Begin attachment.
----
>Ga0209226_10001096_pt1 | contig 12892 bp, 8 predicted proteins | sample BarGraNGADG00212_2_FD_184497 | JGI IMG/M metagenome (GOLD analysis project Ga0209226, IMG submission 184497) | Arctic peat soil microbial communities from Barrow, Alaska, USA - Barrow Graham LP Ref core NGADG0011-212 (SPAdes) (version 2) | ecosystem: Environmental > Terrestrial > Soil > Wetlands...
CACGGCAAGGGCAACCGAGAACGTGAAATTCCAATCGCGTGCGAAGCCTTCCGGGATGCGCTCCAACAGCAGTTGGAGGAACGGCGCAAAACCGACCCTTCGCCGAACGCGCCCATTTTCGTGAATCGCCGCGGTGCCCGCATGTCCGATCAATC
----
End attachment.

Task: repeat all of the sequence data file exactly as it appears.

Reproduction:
>Ga0209226_10001096_pt1 | contig 12892 bp, 8 predicted proteins | sample BarGraNGADG00212_2_FD_184497 | JGI IMG/M metagenome (GOLD analysis project Ga0209226, IMG submission 184497) | Arctic peat soil microbial communities from Barrow, Alaska, USA - Barrow Graham LP Ref core NGADG0011-212 (SPAdes) (version 2) | ecosystem: Environmental > Terrestrial > Soil > Wetlands...
CACGGCAAGGGCAACCGAGAACGTGAAATTCCAATCGCGTGCGAAGCCTTCCGGGATGCGCTCCAACAGCAGTTGGAGGAACGGCGCAAAACCGACCCTTCGCCGAACGCGCCCATTTTCGTGAATCGCCGCGGTGCCCGCATGTCCGATCAATC